This is expected to take back market share from Dubai and stop Russia from using the city as a diamond laundromat.
The industry strikes back
Since early September, the WDC and De Beers, the South African-British mining company that held a monopoly on diamonds until the 21st century, have been aggressively lobbying against the Belgian plan.
For De Beers and their partners, greater transparency in Brussels means losing Dubai as a gate for Russian diamond flow, which brings profit. For Russia, it means the shutdown of the most lucrative markets in the world and no diamond profits to fund its war against Ukraine.
In the summer of 2023, an early draft of the Belgian plan was shared with representatives of the WDC and De Beers, according to text messages seen by the Kyiv Independent.
The WDC proposal was hastily organized as a response to the Belgian plan, which diamond companies felt would threaten their business, according to two industry insiders.
WDC and De Beers initially told the Kyiv Independent that they had never seen the Belgian plan. The WDC later admitted to the journalists that they were “aware” of the plan’s content early on but claimed their proposal was in development long before then.
Since September, De Beers has mobilized its “sightholders,” intermediary companies that have a special right to buy rough diamonds from it, to lobby against the Belgian proposal, according to three industry sources and recorded conversations heard by the Kyiv Independent. De Beers told the Kyiv Independent that the WDC proposal was endorsed by its “sightholders.”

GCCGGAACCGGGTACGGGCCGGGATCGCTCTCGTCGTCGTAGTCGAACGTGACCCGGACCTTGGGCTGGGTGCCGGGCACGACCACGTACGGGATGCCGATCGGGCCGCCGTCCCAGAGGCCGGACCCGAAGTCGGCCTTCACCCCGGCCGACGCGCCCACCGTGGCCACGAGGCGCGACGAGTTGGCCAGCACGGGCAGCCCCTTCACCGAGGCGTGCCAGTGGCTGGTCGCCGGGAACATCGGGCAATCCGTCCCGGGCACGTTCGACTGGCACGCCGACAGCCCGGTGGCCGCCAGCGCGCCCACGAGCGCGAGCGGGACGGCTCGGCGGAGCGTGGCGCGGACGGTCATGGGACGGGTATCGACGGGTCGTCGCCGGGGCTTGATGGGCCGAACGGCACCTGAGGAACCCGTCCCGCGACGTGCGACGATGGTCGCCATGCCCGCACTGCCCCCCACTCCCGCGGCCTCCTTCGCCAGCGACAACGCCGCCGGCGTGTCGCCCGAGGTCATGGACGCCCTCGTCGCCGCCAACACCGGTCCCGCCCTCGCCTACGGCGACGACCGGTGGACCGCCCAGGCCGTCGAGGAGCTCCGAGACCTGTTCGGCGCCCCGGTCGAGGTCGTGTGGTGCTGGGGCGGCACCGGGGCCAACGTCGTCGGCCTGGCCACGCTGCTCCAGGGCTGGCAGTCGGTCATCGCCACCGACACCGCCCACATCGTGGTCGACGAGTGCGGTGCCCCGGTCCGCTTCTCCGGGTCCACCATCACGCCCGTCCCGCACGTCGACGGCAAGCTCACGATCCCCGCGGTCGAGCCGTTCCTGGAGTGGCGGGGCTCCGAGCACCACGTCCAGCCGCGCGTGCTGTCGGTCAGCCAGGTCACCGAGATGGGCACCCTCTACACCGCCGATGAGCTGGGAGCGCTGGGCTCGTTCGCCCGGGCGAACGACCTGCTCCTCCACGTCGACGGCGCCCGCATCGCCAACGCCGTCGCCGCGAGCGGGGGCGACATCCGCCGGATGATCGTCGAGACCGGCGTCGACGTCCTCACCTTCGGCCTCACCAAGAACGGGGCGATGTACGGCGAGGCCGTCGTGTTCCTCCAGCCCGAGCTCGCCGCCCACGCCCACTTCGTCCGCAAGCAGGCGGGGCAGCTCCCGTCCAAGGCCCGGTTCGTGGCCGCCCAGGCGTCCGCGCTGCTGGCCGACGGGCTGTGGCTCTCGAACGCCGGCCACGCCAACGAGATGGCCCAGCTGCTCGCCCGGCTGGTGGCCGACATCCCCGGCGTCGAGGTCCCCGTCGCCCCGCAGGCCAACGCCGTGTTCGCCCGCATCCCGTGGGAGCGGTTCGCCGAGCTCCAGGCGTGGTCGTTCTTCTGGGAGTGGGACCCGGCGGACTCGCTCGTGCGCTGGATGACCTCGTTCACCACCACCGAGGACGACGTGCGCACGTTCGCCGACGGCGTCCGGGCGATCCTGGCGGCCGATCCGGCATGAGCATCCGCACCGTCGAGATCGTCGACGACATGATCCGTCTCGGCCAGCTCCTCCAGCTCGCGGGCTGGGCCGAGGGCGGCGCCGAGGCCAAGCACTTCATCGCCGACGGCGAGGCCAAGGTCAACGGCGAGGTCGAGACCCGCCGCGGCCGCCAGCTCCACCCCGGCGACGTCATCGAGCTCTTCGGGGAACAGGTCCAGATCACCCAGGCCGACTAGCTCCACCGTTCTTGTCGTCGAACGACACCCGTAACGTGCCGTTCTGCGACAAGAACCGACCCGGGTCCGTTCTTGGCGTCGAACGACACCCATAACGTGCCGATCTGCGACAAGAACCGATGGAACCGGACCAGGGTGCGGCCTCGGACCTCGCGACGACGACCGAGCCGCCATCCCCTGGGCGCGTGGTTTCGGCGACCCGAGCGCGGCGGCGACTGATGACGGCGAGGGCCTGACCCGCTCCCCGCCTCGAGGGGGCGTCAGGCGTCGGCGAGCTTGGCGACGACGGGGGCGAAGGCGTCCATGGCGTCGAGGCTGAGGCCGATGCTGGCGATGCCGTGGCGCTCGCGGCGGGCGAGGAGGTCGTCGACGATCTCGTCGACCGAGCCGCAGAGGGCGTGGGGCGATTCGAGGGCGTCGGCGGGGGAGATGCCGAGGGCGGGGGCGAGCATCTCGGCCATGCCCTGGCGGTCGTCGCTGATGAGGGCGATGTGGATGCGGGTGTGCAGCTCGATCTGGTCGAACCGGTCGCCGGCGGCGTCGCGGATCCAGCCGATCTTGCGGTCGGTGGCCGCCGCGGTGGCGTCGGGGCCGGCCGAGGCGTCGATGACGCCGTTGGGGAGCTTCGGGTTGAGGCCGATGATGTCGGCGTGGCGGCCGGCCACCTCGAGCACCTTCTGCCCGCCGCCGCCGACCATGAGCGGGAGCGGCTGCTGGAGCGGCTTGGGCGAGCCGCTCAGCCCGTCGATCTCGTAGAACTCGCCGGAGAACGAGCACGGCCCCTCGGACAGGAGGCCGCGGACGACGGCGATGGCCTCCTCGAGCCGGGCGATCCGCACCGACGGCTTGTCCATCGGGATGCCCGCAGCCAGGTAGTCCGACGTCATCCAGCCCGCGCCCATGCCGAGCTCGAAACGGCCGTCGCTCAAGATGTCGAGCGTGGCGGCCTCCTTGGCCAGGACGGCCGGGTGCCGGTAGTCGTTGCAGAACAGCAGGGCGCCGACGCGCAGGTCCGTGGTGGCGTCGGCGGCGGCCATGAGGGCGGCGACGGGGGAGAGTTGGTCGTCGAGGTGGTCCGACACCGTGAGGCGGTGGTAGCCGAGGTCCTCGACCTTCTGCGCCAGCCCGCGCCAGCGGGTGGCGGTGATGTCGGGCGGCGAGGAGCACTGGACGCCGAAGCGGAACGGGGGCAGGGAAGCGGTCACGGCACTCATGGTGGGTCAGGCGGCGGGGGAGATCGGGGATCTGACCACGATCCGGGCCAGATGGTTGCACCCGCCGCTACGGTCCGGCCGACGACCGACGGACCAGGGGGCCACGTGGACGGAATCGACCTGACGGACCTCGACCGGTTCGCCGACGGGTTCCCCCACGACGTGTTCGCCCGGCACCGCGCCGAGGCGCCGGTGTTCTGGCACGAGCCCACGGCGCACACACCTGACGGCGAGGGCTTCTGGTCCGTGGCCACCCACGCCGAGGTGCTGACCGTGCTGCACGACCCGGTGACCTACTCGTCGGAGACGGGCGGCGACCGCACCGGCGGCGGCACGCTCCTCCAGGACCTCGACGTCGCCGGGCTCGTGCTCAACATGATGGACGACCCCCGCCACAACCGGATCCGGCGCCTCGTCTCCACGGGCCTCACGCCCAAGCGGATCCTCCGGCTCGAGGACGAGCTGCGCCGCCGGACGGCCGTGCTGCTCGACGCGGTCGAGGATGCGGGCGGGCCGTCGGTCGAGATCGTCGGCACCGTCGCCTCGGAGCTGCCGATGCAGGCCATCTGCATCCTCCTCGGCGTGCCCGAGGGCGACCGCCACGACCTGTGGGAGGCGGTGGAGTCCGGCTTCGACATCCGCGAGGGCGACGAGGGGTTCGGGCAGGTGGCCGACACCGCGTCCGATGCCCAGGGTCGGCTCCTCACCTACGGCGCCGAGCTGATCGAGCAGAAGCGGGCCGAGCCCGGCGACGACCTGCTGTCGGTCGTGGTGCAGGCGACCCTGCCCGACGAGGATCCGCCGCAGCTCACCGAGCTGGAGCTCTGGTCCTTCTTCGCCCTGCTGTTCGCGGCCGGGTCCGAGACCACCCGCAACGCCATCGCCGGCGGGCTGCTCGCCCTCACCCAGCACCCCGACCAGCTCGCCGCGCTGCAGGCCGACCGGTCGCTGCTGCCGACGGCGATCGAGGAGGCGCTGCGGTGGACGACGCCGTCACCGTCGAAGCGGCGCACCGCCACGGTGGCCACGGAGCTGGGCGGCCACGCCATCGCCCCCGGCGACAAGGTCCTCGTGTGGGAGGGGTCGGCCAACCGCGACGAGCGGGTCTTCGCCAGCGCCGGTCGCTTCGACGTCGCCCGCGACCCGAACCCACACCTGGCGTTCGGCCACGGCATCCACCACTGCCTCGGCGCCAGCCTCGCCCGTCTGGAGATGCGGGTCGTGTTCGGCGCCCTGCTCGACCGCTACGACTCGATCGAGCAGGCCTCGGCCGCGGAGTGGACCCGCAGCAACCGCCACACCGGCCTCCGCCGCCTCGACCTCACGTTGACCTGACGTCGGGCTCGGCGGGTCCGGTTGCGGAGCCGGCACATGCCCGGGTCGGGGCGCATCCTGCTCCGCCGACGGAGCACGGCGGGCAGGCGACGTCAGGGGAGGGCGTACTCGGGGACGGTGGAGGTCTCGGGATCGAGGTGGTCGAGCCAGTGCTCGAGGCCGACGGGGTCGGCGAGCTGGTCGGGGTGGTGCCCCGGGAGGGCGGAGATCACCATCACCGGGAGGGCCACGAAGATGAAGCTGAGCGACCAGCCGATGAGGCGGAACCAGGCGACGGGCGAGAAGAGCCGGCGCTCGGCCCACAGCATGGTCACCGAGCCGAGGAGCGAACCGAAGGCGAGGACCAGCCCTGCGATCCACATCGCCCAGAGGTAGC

Both De Beers and WDC ignored the Kyiv Independent’s questions on whether they support Belgium’s plan to ban mixed parcels, a key route through which Russian diamonds enter Western markets.
Of approximately 70 De Beers’ “sightholders,” 35 purchased Russian diamonds since the start of the full-scale invasion, according to Import Genius data. Twenty-five of them were on Alrosa’s latest “long-term client” list, which is unavailable on the Alrosa website but widely reported in industry-focused media.
Sixteen major diamond companies sent a letter, shared with the Kyiv Independent by an industry source, to the Belgian government’s advisors on the anti-Russian diamond policy on Oct. 5. The letter complained about a lack of consultation on the Belgian proposal but rejected an invitation to meet with the Belgian government.
Twelve of the 16 companies that signed the letter imported Russian rough diamonds since the start of the full-scale invasion, according to Import Genius data. Between Feb. 24, 2022, and Feb. 28, 2023, they imported over half a billion dollars worth of Russian diamonds. Many of the companies that imported less from Russia received shipments from companies like SRK and Kiran that deal extensively in Russian rough.
Apart from Taché, none of the companies responded to The Kyiv Independent’s request for comment.
An end to mixed parcels and better tracing of stones would mean an end to intermediaries like Taché abusing the weak rules in place. This could crush their businesses, according to two industry sources.
Two Belgian officials who were not authorized to speak on the record confirmed that industry actors were pressuring G7 members and lobbying for the WDC proposal.
The stakes for Ukraine are high.
For every week that the proposal is stalled, precious stones from Siberia make their way onto rings and bracelets in New York, while Alrosa’s profits fuel Russia’s brutal war against Ukraine.